Implementations of the invention may include one or more of the following features: The measurements are made using electronic devices. The electronic devices include video and audio devices. Pre-stored information is automatically used to derive the complete conclusion about the cognitive state, emotional state, or socio-emotional state based on the set of measurements. An ability of the subject to carry out a function is automatically inferred, based on the complete conclusion of the cognitive state, the emotional state, or the socio-emotional state. The responses include responses to predetermined stimuli. The stimuli are automatically controlled. The stimuli are provided automatically. The stimuli comprise displayed still images or video segments. The stimuli comprise sounds. The measurements of responses include measurements of responses within a context involving subject participation or human-human interaction. The measurements of responses include measurements of responses of the subject and of other subjects involved in the subject participation or human-human interaction. The context includes the subject viewing video in a context involving subject participation or human-human interaction. The subject includes a group of humans. A conclusion is derived about the level or the quality of coordination in the group. A conclusion is derived about the level or the quality of communication in the group. A conclusion is derived about the level or the quality of cooperation in the group. A conclusion is derived on the cognitive, emotional, or socio-emotional state of a person relative to the rest of the group.
 In general, in another aspect, the invention features automatically performing measurements of responses of a subject, the measurements being performed over a period of time having a pre-determined length, and automatically determining a cognitive state, an emotional state, or a socio-emotional state of the subject based on the measurements and on the length of the pre-determined period of time.
 Implementations of the invention may include one or more of the following features: The measurements are also performed over a second period of time. The determination of state includes an analysis of the difference of the measurements between the period of time and the second period of time. The first period of time and the second period of time are of different scales. The different scales include at least two of: seconds, minutes, hours, days, weeks, months, or years. The measurements are also performed to determine a second state. The first state and the second state are of different time scales. The states of different time scales include at least two of emotions, moods, or temperaments. At least one measurement and at least one determined state are of different time scales.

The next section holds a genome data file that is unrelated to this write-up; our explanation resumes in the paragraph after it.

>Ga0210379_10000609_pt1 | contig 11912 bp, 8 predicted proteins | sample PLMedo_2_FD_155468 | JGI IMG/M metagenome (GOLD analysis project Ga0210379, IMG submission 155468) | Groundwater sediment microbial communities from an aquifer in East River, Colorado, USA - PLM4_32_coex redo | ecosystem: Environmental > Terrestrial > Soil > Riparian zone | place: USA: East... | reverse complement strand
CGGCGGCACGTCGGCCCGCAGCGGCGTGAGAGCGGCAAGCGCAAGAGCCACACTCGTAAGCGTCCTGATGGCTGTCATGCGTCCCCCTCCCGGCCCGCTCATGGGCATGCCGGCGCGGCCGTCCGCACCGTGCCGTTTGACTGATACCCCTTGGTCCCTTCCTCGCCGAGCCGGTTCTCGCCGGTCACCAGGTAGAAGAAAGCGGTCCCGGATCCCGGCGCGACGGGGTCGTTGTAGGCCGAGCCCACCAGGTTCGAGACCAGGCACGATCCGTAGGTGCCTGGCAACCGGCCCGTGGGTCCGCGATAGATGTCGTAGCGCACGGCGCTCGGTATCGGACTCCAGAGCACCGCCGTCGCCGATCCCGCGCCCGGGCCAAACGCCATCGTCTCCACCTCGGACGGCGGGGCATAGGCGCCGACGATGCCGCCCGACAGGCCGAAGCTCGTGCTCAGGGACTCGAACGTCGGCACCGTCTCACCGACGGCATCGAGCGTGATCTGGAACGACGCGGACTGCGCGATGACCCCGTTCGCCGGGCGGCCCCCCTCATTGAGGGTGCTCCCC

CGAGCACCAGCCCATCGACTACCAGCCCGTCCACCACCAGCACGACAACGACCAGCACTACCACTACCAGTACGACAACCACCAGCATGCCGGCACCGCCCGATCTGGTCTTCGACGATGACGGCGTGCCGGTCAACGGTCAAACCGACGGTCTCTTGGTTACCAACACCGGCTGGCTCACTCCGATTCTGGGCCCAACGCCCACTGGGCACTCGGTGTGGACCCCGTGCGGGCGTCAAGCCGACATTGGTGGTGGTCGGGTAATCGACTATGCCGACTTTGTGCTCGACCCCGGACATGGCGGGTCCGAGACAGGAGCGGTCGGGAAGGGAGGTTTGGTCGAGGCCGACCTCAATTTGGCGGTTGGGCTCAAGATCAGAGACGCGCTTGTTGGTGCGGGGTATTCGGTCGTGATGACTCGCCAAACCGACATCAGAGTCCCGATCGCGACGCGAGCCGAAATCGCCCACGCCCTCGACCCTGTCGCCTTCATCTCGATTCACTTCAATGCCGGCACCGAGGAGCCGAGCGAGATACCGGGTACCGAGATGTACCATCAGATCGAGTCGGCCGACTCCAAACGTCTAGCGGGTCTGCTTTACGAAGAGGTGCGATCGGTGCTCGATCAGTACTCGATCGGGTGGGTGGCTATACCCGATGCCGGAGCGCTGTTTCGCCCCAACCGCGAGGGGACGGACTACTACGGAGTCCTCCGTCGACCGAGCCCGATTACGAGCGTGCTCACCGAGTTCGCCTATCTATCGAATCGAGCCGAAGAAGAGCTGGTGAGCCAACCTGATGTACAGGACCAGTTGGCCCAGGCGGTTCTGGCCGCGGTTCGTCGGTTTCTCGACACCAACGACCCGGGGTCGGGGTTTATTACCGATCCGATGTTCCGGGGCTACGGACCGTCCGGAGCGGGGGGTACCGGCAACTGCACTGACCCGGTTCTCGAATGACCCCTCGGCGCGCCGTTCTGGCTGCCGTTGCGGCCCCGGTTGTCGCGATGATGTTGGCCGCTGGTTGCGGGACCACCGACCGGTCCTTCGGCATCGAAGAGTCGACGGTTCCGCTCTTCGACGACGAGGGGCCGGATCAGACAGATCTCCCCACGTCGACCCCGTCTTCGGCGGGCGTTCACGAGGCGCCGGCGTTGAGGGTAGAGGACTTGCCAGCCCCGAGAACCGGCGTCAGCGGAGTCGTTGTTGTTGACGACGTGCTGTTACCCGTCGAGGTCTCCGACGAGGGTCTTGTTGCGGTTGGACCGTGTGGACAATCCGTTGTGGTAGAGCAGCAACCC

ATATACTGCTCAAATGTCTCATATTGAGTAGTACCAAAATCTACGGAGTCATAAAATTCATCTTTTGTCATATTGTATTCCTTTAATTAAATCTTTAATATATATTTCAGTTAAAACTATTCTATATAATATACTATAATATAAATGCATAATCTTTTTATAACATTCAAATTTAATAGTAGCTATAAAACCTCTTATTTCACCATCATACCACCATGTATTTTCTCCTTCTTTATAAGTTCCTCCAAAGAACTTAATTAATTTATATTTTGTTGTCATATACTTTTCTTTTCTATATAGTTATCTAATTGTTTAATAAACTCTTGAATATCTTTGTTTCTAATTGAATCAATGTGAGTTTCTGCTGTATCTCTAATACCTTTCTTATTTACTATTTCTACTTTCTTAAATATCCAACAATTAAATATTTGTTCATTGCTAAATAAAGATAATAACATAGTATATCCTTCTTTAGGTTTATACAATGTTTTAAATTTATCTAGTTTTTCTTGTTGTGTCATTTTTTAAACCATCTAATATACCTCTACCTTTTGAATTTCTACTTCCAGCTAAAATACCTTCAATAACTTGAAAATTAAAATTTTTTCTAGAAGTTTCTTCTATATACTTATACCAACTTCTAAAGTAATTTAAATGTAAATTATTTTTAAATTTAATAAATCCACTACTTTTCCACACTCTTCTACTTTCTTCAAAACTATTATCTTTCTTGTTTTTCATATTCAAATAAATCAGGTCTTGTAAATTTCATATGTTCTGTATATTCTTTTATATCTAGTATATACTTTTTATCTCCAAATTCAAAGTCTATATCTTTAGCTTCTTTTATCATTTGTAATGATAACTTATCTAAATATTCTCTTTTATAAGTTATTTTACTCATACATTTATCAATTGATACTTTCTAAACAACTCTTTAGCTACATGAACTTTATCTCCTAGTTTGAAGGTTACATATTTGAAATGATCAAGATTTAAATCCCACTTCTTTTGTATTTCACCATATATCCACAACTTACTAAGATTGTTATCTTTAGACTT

In general, in another aspect, the invention features automatically performing measurements of responses of a subject, and automatically deriving from the measurements, a complete conclusion about a cognitive state, an emotional state, or a socio-emotional state of the subject, at least one of the measurements and the conclusions being based on a demographic characteristic of the subject.
 Implementations of the invention may include one or more of the following features: The demographic characteristic includes at least one of race, gender, age, religion, culture, language, beliefs and values, education, income level, and marital status. The measurements are performed in a context that is selected to enhance a purity or intensity of the responses, the context being selected based on the demographic characteristic. The conclusion derived from the measurements is based on the demographic characteristic. An association is stored, based on the demographic characteristic, between the representations of measurements of responses and corresponding representations of the conclusion about a state.